And he explains why he sees Jennyfer as an inspiration. The last two years have been difficult, and people have felt less connected to one another, he says. The film is about a woman choosing to die, but also about a woman who finds beauty even at the end of life. To find beauty in the most difficult moments can lead to generosity, hope and human connection, he says.

“We decided to try to tell her story and to—as Jennyfer would say to me—maybe create a little ripple out there, a ripple of generosity,” he says. “A ripple that might allow people to see beauty in, obviously, in the nice moments. But more importantly, to have the strength and the courage to see beauty in the more difficult moments in life.”


Along with Craig McIntosh, The Message spoke with BHLA’s chief strategy officer Jay Chaney, who answered some questions about why Simons chose to run this campaign.

In his video, Peter Simons says this is not a commercial campaign. But it does feature the Simons brand and you’re an ad agency. So, what is this?  Peter is moving into a much more creative role. As part of that, he was introspective about the role Simons has in society, and what they’ve been trying to build in Quebec and then bring to the rest of Canada.

What Peter asked us to do is to provide more of a statement piece to get people to think about their life, and how they experience that life. And how, coming out of a particularly difficult time in society, we should be looking at the world around us. Jennyfer’s story is a great way to inspire people to think differently about the world.

Why should a brand do that? It is new for a brand to come out and actually be more focused on helping to transform people’s perspectives and not think about this as a commercial project, though, as you pointed out, the Simons branding is on it.

It’s probably the first time in our careers we’ve been approached to create something that was not commercially driven. The point isn’t to sell anything. The point is not to promote the Simons brand in any significant manner. It is simply to transform the way people see the world, and that was the most important objective for Peter.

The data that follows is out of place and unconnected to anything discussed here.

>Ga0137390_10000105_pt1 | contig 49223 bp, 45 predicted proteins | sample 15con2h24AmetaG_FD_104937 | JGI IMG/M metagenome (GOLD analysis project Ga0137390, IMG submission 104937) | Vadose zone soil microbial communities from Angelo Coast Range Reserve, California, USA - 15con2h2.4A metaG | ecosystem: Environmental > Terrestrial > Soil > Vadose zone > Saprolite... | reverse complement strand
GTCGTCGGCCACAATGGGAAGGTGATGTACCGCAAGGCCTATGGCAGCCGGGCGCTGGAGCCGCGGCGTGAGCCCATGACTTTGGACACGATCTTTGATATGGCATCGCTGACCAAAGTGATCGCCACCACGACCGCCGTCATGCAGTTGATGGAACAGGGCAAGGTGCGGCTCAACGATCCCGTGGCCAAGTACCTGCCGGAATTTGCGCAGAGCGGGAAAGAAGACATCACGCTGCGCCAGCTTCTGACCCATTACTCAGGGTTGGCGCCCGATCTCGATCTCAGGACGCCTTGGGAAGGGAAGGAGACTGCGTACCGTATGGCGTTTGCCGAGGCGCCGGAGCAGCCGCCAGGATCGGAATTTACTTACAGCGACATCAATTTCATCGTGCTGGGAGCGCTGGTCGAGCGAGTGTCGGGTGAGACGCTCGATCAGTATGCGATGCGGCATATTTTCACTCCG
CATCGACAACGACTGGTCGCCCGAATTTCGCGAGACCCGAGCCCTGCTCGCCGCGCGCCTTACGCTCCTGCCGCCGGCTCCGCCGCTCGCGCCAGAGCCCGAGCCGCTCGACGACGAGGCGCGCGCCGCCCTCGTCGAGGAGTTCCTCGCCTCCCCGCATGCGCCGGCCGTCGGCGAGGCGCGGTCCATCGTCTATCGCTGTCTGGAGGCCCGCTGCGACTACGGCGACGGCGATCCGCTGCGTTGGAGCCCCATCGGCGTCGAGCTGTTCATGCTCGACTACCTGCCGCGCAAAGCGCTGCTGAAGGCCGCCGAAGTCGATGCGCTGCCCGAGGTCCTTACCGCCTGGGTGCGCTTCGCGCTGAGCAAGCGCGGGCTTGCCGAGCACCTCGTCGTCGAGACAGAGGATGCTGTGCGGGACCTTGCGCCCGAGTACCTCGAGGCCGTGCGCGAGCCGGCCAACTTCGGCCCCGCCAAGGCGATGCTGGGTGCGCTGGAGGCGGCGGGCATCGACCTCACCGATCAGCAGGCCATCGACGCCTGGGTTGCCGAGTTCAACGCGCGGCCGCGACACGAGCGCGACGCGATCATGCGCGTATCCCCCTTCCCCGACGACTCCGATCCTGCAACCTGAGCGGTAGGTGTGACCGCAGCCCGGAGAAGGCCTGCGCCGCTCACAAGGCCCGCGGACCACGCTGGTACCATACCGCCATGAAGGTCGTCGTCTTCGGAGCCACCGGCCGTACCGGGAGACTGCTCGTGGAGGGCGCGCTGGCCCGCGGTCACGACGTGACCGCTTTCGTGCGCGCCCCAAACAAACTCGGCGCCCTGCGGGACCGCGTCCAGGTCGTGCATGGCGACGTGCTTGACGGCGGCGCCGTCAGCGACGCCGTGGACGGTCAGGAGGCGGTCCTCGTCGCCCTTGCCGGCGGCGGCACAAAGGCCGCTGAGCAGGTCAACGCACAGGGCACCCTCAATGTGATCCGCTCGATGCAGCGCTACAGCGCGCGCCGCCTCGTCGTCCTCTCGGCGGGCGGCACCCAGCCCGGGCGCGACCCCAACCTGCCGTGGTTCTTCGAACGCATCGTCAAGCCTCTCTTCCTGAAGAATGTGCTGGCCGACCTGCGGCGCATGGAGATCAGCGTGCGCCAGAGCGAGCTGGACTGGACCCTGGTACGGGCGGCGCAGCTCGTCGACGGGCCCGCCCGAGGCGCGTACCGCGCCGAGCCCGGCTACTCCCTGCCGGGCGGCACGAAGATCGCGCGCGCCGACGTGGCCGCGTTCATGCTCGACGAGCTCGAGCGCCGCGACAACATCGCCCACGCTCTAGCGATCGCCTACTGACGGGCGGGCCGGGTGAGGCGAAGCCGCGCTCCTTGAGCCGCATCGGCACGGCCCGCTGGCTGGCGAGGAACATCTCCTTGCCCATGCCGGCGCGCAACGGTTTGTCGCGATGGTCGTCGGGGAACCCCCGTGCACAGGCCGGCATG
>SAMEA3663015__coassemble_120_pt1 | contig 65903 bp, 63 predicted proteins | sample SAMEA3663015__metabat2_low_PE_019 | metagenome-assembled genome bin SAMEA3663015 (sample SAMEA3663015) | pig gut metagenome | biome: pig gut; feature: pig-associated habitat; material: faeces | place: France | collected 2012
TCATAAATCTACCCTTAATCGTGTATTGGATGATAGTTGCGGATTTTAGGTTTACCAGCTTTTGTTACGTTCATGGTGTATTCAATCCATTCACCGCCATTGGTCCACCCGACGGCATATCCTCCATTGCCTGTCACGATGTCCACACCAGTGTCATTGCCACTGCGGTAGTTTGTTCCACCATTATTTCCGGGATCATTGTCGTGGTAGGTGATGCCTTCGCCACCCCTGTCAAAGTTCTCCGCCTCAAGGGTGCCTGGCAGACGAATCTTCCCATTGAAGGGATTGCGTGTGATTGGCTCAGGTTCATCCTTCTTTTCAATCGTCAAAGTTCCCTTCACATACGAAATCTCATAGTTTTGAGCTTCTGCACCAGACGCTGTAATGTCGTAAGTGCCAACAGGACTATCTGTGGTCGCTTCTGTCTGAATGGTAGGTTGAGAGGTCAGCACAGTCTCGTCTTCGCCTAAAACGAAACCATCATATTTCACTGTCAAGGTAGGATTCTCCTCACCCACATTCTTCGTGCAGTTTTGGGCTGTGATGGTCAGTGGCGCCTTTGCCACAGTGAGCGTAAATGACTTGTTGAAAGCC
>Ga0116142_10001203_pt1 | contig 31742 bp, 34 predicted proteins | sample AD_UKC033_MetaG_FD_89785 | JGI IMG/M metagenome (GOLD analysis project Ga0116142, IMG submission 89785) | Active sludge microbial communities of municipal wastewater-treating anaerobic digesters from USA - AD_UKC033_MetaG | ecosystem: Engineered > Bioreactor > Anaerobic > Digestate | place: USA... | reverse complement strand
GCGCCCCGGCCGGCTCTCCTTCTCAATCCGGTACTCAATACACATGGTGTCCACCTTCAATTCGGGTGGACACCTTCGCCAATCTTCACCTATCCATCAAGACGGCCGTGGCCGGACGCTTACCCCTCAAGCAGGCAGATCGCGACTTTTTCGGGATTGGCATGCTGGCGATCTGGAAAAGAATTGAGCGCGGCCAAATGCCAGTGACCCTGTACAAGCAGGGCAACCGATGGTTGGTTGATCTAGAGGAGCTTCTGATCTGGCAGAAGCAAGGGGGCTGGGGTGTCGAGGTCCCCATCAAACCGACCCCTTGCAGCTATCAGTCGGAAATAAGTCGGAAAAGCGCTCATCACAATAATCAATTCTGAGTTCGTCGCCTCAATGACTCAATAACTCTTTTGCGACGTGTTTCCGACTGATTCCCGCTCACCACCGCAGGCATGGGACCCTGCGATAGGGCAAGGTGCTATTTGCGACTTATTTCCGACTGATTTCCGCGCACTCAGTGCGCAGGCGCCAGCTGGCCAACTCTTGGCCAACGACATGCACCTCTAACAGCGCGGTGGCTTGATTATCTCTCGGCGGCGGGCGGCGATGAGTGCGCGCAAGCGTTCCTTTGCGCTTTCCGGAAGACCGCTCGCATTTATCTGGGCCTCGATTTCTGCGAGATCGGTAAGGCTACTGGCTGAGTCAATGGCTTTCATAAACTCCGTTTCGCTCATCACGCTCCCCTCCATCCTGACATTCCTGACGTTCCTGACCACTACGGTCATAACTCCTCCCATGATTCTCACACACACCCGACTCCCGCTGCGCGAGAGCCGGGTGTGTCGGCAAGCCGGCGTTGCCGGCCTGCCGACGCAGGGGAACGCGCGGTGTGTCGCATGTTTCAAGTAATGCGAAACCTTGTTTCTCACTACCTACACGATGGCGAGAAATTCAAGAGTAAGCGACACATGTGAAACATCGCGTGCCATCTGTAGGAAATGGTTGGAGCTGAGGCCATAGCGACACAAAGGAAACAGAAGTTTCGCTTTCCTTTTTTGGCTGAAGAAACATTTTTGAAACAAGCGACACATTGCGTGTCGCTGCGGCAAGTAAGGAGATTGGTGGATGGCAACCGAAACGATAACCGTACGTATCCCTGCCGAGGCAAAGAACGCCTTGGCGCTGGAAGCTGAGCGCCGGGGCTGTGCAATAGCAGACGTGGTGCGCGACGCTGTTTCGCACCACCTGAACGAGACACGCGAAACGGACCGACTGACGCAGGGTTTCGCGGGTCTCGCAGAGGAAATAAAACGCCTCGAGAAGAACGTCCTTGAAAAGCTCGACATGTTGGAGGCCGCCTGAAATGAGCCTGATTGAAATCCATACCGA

But as brand strategists you have to ask, is this bad for this brand or good for the brand. And obviously you’ve landed on this being good for the brand. It is good for society, and it’s what the person who owns the company ultimately wants to do as a gift back to society.

We had to look at this as we’re helping somebody facilitate societal change in some way. And ultimately, isn’t that the same thing as advertising? That’s the goal of advertising—to shift people, to get them to change the way they see the world. We’re just doing it in a way that’s non commercial, and a little bit more philosophical.

Did you discuss how you’ll respond to people who don’t understand the message, and think this is about assisted dying? As we mentioned, this is about changing the way people see the world, and conversations are an important part of that. In fact, we just wanted to generate that conversation.… We know we’re bringing Peter and Jennyfer’s philosophy to people and allowing them to have the conversation in a public forum.

What happens after this? This is a brand platform for them. So the “All is Beauty” idea—that idea of seeing beauty and in all instances, both positive and classically challenging—will be a part of their platform moving forward and part of the core philosophical underpinning of Simons moving forward. So the campaign will extend beyond this and will start to be woven through the fabric of Simons for the next few years.

So the platform isn’t about MAiD, the platform is life and all its beauty? That’s right, the idea is simply that Jennyfer has an enormous appreciation for the most beautiful things in the world, and even in her terminal illness and right up to her last moments, chose to focus on what is beautiful and bring that beauty to other people.

In his video, Peter talks about hope and optimism, but ultimately this is about illness and death. It’s about the perspective. I think it’s about perspective and gratitude… certainly illness and death is a part of all of our lives. And I think what’s most important about this message is that, yes, there are those things, but in those moments there is still beauty, and there’s benefit to focusing on the beautiful aspects. Death is one of those most challenging moments to see beauty, and we’ve been trained not to. But what Jennyfer’s teaching us is that those are the moments when we should be focused on those things.

David Brown